The number of people illegally crossing into the European Union fell by 60 percent in 2017, compared to the previous year, reaching its lowest level in four years, Frontex, the EU's border and coastguard agency, said in a report released on Tuesday.
In 2017, just under 205,000 people were detected to have crossed into the EU illegally, which is a significant drop compared to 511,000 in 2016.
While the number of illegal crossings has been gradually dropping since the height of the migration crisis in Europe in 2015, when about 1.8 million people crossed into the bloc, the 2017 figure is still well above the pre-crisis average of between 72,000 and 140,000.
The number of migrants arriving through the Central and Eastern Mediterranean and the Western Balkan routes has dropped significantly over the year.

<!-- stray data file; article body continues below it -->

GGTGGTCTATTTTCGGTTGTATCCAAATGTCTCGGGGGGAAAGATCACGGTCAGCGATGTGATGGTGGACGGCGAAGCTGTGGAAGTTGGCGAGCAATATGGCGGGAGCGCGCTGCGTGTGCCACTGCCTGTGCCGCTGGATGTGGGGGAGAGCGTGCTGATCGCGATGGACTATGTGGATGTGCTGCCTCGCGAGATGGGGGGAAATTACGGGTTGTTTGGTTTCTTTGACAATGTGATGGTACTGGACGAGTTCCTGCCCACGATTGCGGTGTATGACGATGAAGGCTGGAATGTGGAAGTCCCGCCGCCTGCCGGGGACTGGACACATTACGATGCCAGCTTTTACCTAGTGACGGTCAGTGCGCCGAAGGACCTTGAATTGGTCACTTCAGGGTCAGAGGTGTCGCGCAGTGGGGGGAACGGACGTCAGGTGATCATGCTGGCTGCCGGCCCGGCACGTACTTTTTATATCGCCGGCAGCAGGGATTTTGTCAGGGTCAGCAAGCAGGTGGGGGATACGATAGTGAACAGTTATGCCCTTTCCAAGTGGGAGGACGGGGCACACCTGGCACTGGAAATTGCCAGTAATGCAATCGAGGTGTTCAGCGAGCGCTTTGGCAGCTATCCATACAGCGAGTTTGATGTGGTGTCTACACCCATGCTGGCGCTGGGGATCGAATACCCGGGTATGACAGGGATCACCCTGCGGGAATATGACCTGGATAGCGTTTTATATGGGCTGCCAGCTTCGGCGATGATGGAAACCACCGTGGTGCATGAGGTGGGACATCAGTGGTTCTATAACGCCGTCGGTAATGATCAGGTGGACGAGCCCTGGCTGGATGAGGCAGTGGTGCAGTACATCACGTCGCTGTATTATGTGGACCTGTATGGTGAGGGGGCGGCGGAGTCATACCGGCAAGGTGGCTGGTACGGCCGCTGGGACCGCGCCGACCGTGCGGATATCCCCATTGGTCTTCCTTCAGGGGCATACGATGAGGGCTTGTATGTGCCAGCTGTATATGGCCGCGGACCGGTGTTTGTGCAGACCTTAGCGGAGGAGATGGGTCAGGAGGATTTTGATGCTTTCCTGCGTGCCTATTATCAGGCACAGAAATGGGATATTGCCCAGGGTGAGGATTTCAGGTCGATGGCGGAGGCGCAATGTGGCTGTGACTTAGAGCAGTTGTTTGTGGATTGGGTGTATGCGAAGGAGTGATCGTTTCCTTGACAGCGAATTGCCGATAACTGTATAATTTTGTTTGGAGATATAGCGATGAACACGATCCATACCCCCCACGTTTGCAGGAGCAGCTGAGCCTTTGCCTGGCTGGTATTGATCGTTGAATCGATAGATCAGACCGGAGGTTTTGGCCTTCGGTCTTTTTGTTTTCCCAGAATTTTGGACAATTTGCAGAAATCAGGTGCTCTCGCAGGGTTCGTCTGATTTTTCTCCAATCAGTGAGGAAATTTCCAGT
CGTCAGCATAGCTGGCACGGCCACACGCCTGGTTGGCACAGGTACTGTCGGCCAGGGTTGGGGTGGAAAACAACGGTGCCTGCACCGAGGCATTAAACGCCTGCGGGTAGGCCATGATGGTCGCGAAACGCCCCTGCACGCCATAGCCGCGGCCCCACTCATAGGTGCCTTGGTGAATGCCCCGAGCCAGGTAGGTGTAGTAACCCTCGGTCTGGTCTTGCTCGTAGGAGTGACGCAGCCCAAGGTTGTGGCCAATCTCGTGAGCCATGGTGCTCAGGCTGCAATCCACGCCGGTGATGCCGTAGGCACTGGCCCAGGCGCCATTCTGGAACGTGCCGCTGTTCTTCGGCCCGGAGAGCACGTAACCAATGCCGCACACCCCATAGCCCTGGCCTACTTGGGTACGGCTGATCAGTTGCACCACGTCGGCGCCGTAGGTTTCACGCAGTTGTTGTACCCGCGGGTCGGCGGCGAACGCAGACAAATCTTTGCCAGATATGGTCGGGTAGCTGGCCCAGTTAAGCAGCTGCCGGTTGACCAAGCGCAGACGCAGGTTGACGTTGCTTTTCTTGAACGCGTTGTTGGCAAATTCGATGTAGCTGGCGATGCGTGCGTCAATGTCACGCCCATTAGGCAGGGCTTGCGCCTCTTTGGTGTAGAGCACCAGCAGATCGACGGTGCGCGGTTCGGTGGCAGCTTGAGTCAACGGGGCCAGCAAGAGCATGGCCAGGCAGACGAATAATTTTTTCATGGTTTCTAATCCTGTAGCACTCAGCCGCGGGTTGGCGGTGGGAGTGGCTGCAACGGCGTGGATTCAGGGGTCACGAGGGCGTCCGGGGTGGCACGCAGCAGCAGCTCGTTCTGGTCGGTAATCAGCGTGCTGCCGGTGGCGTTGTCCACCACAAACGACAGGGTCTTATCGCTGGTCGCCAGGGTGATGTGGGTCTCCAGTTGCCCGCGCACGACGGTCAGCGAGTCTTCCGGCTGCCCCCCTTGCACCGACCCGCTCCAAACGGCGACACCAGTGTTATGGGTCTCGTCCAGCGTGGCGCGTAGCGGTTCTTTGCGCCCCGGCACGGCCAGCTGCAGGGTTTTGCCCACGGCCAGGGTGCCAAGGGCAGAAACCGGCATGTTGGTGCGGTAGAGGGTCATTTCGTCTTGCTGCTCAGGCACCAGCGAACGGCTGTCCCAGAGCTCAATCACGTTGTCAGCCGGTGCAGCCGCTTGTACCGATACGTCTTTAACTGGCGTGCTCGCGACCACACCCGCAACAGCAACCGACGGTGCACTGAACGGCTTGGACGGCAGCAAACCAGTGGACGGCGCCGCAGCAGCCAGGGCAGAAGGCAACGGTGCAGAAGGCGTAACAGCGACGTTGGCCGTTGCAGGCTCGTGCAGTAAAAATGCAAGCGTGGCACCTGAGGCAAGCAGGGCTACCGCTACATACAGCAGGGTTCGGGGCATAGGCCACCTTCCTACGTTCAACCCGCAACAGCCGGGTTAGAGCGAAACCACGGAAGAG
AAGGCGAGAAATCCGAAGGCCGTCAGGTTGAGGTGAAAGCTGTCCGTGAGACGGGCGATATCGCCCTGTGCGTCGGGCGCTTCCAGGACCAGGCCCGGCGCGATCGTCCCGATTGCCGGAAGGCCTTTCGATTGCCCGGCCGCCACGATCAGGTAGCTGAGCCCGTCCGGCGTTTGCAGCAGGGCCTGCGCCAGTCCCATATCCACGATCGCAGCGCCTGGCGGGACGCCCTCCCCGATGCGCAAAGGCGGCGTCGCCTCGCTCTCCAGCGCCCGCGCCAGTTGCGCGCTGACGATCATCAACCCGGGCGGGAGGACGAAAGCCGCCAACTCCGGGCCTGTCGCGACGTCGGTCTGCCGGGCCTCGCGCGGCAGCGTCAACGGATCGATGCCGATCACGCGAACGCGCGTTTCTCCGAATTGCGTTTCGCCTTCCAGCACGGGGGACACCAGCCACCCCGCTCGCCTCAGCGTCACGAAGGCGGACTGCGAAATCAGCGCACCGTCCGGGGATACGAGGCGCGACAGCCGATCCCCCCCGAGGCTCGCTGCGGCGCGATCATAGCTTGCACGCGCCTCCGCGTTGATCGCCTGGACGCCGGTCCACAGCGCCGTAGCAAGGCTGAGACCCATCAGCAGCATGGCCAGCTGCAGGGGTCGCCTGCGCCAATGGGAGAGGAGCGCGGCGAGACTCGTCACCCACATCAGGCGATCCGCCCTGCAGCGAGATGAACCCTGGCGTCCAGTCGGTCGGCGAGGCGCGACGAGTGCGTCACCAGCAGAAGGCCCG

Turkey, which has been a major route for refugees trying to cross into Europe, saw a significant drop in migration in 2017. Undocumented migrant deaths in the Aegean Sea plummeted 85 percent in 2017 compared to 2016, according to Anadolu Agency's figures.
In March 2016, Turkey and the EU signed a deal to discourage irregular migration through the Aegean Sea by taking stricter measures against human traffickers and improving the conditions of some 3 million Syrian refugees in Turkey. Since then, the number of refugees detained crossing the Aegean Sea between Turkey and Greece has considerably fallen.
At the same time, crossings through the Western Mediterranean have doubled since 2016, reaching a new high of more than 23,000 people.
"Spain is now under high pressure," Fabrice Leggeri, the director of Frontex, told reporters.